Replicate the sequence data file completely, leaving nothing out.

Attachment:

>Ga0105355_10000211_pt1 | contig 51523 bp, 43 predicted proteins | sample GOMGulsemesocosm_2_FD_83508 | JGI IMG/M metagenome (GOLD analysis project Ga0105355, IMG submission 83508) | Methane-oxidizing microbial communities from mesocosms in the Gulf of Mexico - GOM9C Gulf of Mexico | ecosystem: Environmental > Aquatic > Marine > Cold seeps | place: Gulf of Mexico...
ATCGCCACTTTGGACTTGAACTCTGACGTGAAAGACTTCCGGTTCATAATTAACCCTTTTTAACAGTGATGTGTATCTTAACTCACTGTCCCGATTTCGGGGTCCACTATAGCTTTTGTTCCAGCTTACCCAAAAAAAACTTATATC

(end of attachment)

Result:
>Ga0105355_10000211_pt1 | contig 51523 bp, 43 predicted proteins | sample GOMGulsemesocosm_2_FD_83508 | JGI IMG/M metagenome (GOLD analysis project Ga0105355, IMG submission 83508) | Methane-oxidizing microbial communities from mesocosms in the Gulf of Mexico - GOM9C Gulf of Mexico | ecosystem: Environmental > Aquatic > Marine > Cold seeps | place: Gulf of Mexico...
ATCGCCACTTTGGACTTGAACTCTGACGTGAAAGACTTCCGGTTCATAATTAACCCTTTTTAACAGTGATGTGTATCTTAACTCACTGTCCCGATTTCGGGGTCCACTATAGCTTTTGTTCCAGCTTACCCAAAAAAAACTTATATC